Interestingly, Russian-made Aurus luxury cars were for the first time used during the parade to transport Russian Defence Minister Sergei Shoigu, who inspected the event, and Oleg Salyukov, commander-in-chief of the Russian Ground Forces, who was in charge of the parade.
Aurus vehicles are part of the Kortezh project, which envisages the creation of luxury cars for top state officials. The cars, which are on a par with foreign analogues in terms of performance characteristics, are already used by Russian President Vladimir Putin and the country’s Federal Protective Service.
Undoubtedly, one of the parade’s highlights was Russia's T-14 Armata, the world's only post-war third-generation tank.
The T-14 features an unmanned, remote-controlled turret, while the crew is protected within an armoured capsule. The tank’s weapons include a 125-mm smooth-bore cannon and a 7.62-mm remote-controlled machine gun.
Also taking part in the parade were S-400 Triumf advanced Russian long-range surface-to-air missile systems and RS-24 Yars intercontinental ballistic missiles (ICBM).
With a range of up to 600 kilometres and an effective intercept altitude of up to 27 kilometres, an S-400 unit can reportedly handle up to 72 missiles simultaneously, flying at 36 different aerial targets.
The RS-24 Yars is an upgraded version of the Topol-M ballistic missile, that can be fired both from a mobile launcher and silo. It carries ICBMs with multiple, independently targetable nuclear warheads and has a range of 11,000 km (6,800 miles).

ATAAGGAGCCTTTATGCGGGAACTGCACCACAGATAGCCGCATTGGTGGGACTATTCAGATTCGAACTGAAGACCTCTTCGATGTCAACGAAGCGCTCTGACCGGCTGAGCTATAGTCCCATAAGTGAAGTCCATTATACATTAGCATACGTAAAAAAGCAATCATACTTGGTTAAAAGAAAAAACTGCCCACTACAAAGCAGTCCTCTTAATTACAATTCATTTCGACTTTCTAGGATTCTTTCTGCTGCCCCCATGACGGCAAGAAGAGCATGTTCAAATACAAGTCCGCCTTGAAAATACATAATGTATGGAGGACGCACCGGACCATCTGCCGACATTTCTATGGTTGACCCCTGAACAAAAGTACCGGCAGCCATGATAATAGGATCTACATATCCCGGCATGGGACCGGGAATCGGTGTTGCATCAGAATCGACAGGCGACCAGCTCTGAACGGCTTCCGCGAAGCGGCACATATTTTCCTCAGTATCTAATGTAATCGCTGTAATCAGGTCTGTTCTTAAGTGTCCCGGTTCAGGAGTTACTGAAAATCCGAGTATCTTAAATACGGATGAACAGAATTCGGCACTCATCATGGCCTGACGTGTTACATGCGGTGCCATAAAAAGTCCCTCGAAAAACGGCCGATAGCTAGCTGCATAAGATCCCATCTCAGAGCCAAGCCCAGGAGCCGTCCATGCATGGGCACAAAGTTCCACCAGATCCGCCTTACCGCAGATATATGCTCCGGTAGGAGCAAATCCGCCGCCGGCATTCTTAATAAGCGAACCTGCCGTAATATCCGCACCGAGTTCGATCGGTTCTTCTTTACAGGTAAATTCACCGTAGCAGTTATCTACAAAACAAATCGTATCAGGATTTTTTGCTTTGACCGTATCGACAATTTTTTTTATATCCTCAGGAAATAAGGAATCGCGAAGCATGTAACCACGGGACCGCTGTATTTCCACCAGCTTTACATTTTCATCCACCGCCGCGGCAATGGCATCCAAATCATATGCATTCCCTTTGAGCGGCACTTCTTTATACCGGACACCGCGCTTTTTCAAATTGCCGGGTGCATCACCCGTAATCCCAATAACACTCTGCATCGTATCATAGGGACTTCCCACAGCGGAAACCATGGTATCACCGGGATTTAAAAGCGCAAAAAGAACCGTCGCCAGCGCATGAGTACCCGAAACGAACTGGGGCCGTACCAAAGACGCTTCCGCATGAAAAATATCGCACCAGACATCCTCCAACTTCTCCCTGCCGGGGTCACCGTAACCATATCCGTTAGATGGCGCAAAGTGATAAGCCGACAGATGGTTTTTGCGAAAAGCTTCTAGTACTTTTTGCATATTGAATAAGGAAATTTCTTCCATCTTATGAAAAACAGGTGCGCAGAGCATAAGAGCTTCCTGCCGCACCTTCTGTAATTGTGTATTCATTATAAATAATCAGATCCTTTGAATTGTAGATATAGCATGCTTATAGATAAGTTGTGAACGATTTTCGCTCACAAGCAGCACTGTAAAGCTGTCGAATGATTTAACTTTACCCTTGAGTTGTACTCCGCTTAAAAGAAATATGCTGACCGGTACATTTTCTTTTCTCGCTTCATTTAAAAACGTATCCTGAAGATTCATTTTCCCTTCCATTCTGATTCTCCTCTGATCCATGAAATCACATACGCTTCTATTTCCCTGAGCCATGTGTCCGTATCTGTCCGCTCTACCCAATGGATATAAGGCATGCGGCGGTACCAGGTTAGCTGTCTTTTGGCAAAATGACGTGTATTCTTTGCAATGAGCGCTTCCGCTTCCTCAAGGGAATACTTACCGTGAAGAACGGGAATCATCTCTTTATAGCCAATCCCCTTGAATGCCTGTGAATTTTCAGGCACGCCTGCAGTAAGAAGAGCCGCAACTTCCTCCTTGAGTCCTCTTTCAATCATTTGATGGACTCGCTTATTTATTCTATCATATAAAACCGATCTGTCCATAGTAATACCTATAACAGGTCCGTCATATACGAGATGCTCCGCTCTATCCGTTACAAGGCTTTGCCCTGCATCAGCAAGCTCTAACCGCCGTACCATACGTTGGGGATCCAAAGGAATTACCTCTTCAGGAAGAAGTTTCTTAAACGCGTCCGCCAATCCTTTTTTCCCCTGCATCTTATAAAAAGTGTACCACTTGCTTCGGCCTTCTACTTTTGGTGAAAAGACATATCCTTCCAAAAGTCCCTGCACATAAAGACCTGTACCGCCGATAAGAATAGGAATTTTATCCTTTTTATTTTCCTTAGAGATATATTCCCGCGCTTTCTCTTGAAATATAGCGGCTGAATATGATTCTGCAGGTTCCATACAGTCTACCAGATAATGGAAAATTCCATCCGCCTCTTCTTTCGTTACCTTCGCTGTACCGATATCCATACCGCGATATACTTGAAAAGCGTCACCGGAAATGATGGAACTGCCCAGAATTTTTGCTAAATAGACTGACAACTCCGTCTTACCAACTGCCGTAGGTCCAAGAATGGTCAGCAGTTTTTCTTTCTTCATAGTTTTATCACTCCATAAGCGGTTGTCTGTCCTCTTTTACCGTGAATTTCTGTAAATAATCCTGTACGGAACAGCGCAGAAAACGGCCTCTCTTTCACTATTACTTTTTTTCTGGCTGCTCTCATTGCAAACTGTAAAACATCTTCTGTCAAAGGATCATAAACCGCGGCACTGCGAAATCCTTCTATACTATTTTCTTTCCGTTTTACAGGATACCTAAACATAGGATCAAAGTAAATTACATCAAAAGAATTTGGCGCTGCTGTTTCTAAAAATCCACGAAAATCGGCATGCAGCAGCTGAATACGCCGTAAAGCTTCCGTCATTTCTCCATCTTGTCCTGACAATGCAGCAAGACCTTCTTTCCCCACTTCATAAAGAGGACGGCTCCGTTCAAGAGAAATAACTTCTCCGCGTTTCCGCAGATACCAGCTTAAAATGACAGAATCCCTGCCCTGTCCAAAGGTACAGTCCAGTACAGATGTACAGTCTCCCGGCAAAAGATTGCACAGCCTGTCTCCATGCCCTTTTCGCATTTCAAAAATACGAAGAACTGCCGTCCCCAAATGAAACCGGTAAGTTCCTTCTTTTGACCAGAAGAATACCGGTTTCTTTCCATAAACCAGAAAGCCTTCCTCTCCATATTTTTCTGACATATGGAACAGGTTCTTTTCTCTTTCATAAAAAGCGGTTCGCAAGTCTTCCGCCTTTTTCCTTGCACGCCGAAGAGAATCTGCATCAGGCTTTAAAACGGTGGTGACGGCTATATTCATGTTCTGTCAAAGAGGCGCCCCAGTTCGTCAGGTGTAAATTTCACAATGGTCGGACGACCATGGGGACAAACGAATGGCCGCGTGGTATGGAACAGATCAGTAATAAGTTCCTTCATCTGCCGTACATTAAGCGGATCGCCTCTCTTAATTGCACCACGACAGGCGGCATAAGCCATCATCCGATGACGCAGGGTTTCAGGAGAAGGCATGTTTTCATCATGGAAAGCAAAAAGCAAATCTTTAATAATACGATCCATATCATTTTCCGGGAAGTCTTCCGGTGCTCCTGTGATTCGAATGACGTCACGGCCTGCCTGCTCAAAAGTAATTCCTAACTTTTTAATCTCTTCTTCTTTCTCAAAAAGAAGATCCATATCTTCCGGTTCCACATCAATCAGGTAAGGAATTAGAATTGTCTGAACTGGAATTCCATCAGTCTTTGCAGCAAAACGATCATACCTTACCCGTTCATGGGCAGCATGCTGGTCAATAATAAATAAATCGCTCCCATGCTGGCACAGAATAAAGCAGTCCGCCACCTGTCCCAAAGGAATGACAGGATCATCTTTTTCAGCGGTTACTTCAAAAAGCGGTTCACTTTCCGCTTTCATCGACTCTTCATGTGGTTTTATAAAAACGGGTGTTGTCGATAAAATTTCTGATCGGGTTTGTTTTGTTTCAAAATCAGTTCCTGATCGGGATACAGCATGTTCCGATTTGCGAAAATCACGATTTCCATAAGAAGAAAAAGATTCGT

President Putin’s Speech
In the run-up to the start of the parade, Russian President Vladimir Putin delivered a speech, paying tribute to all those who gave their lives to defeat Nazi forces in the Second World War.
He warned against deliberate attempts by some countries to distort WWII events, stressing that “our sacred duty is to protect genuine heroes”.
“You live in different countries, but the feat that you accomplished together cannot be divided. We will always honour all of you and the victory, which was and remains the same for everyone”, Putin underscored. Separately, he pointed out that Russia is open to cooperation with those who are ready to fight extremism and terrorism.
Some military units took part in the Moscow Victory Day parade for the first time in history: women serving in the armed forces from the Zhukov Air and Space Defence Academy as well as womens' cadets corps of the Russian Investigative Committee.
Also appearing for the first time in the event was a National Guards Forces unit from the Saratov Military Academy and cadets from the Moscow University of the Russian Interior Ministry.